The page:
Several subjects were identified as communicating simultaneously with multiple investigators posing as minors. Such activity confirms what investigators uncover conducting these types of investigations: that many predators specifically seek out minors on such websites to groom them as potential victims for sexual contact, according to the GBI.
During the operation, investigators had close to 200 exchanges with subjects on various social media or internet platforms. Many of those were exchanges in which the subject initiated contact and even after discovering they were conversing with a minor, directed the conversation towards sex. In some of those cases, the subject introduced obscene or lude content, often exposing the minor — who was actually a law enforcement officer — to pornography or requesting the child take nude or pornographic images for them, according to the GBI.
Over the course of the operation, over 63 cases were established that met the threshold for arrest. Twenty-one of those cases were concluded with arrests.
The full list of those arrested and charged in DeKalb County as part of “Operation Interception” is below:
- Nicholas Alexander Bowen, B/M, Chamblee, GA, 29, ride sharing and delivery driver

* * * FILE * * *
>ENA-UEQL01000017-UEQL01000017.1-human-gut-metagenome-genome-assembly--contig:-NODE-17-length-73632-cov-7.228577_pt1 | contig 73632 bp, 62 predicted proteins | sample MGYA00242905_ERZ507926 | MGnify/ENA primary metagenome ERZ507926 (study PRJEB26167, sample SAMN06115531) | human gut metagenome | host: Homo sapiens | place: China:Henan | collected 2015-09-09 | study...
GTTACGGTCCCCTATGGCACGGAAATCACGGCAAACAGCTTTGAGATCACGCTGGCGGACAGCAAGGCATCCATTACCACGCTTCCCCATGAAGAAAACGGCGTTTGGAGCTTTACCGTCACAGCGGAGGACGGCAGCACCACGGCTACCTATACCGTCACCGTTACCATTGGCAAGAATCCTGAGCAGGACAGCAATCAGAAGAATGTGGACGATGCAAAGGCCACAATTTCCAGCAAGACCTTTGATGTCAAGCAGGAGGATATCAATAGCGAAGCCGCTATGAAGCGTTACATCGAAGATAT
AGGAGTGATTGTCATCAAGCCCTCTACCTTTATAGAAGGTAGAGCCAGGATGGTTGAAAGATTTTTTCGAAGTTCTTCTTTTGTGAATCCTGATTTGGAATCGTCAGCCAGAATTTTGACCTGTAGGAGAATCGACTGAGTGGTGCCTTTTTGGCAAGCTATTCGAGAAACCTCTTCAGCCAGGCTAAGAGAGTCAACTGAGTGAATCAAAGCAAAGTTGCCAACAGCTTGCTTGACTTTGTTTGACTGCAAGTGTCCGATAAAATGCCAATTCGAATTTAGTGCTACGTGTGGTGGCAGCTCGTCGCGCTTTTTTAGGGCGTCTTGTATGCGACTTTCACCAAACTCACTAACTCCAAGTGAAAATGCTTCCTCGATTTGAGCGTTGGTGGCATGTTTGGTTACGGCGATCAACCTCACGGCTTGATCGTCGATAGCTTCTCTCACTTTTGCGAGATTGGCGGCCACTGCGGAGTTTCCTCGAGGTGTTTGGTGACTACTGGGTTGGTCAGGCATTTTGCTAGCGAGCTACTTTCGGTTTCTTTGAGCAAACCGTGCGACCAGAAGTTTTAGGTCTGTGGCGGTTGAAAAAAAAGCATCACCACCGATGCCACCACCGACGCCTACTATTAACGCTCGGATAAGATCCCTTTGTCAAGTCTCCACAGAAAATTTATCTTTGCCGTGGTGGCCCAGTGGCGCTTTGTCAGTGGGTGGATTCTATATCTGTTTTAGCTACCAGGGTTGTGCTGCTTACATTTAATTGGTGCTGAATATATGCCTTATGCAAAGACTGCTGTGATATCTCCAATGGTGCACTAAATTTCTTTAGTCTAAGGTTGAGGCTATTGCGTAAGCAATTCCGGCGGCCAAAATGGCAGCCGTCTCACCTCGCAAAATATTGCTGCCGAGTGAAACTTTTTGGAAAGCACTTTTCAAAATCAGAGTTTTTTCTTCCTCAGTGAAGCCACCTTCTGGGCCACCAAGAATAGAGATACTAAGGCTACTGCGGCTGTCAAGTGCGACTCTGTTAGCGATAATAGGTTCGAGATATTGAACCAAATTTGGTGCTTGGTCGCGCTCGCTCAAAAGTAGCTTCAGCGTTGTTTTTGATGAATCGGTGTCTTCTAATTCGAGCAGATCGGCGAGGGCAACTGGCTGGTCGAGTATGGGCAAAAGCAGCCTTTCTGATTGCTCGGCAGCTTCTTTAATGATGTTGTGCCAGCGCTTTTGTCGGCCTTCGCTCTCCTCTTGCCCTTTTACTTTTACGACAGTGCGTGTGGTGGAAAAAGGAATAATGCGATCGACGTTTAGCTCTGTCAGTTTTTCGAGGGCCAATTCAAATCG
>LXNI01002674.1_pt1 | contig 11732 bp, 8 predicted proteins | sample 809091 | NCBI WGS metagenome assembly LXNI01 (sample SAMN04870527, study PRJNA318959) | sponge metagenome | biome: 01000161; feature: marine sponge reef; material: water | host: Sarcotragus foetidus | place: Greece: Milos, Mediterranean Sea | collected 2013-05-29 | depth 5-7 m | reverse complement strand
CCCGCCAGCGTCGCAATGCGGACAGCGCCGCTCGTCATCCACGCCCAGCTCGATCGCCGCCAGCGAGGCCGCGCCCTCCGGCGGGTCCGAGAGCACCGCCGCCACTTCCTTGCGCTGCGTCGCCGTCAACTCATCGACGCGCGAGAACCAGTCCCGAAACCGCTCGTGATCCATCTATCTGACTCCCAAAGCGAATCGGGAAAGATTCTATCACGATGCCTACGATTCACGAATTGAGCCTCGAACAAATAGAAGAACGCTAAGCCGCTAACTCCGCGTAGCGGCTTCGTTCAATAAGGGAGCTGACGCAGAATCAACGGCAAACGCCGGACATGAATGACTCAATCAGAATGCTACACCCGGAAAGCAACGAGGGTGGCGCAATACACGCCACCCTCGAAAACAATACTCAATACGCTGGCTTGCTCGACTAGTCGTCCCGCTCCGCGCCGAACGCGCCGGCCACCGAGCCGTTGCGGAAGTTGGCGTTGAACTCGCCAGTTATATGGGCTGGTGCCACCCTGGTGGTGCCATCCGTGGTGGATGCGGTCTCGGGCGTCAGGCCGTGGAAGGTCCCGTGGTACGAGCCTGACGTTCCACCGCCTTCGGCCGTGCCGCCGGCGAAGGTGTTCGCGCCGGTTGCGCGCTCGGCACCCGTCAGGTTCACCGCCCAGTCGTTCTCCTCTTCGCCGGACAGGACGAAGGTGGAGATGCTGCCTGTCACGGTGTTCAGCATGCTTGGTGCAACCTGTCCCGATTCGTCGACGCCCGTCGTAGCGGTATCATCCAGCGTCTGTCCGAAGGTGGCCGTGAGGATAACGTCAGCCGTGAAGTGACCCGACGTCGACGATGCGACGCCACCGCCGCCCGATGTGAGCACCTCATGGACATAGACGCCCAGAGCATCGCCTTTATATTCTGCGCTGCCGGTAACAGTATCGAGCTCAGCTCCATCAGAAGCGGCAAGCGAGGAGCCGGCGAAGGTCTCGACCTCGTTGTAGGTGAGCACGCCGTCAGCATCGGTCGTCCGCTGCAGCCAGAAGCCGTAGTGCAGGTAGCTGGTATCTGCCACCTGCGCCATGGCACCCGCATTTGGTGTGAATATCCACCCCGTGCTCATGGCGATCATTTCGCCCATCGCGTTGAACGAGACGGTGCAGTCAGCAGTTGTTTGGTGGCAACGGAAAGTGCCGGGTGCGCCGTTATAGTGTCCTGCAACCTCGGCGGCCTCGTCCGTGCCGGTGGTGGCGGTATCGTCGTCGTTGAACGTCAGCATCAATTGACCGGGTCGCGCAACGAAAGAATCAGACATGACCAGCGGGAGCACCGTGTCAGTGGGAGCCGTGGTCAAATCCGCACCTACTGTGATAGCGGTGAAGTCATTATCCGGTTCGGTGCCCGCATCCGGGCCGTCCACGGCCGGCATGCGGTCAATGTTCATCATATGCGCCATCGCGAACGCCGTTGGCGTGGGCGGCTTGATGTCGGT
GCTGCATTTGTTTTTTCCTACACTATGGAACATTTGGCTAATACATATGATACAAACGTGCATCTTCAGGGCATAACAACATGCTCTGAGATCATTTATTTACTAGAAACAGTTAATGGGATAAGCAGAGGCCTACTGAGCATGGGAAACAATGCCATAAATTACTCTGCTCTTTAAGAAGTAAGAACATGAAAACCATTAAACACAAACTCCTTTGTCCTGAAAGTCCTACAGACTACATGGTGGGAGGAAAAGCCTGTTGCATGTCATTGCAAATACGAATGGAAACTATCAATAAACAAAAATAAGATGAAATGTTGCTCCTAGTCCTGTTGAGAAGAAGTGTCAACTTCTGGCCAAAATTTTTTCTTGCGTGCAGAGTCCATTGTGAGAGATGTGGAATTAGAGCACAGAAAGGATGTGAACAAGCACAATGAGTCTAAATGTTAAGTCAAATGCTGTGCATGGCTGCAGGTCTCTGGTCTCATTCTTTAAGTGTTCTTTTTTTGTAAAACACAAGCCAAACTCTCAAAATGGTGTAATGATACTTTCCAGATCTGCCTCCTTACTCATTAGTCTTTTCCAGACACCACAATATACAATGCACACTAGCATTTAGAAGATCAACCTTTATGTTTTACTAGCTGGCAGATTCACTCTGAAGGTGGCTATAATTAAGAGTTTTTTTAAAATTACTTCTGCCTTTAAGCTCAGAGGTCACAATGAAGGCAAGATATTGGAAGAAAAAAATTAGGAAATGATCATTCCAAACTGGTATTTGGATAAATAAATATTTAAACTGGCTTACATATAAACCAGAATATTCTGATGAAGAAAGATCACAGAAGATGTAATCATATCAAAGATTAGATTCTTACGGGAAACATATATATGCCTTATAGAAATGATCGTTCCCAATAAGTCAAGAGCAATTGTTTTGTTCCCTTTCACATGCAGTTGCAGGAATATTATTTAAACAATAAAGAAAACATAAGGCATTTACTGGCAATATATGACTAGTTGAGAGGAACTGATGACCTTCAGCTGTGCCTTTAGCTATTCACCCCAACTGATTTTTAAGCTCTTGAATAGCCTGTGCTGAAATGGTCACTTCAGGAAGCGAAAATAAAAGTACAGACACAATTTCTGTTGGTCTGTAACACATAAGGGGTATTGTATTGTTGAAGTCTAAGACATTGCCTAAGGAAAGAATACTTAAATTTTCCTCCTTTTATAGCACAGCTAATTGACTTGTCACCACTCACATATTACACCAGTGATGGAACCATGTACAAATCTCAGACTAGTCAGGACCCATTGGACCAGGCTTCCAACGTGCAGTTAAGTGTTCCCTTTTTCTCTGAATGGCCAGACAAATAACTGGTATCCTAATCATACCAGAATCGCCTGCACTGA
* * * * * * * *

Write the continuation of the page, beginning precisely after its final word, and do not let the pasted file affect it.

- Thomas Cheung, A/M, Alpharetta, GA, 32, gaming studio employee
- Jeshua Elijah Collins, B/M, Suwannee, GA, 22, deli clerk
- James Tunde Fadeyi, B/M Lithonia, GA 55, unemployed
- Walter Gonzalez-Amaya, H/M, Norcross, GA, 22, maintenance worker
- Larry Allen Gordon, B/M, Hampton, GA, 31, fast food restaurant employee
- Zachary Tye Gourdine, B/M, Conley, GA, 28, crane operator
- Dylan Michael Graham, W/M, Silver Creek, GA, 27, elevator mechanic
- Richard Jason Hyder, W/M, Elizabethton, TN, 41, asphalt grinding contractor
- Mitchell Allen Kennedy, W/M, Brooklyn, NY, 24, software company creative assistant
- Raheem Lalani, W/M, Birmingham, AL, 26, unemployed
- Marco A. Mendoza-Escalante, H/M, Riverdale, GA, 20, paving technician
- Darwin Menjivar-Fernandez, H/M, Powder Springs, GA, 22, restaurant server
- Juan Valencia-Patino, H/M, Jesup, GA, 22, student
- Juan Manuel Sanchez, H/M, Woodstock, GA, 25, automobile mechanic
- Junior Cornelius Timoteus, H/M, Atlanta, GA 25, restaurant server
- Oscar Ramirez, H/M, Atlanta, GA, 39, construction worker
- Dylan Golding Whynot, W/M, Kennesaw, GA, 32, behavioral health case manager
- Kyle A. Williams, B/M, Stone Mountain, GA, 32, warehouse employee
- Robert Tyler Wilson, B/M, Canton, GA, 31, automotive service technician
- Tarno M. Walters, B/M, Lawrenceville, GA, 22, grocery store employee
“We applaud this task force for its vigilance and proactive efforts to protect our children,” said DeKalb County District Attorney Sherry Boston in a prepared statement. “Those who prey upon our most vulnerable population must be held accountable for their actions. We will work quickly to file formal charges with the ultimate goal of prosecuting the accused individuals in the interest of justice for these egregious crimes.”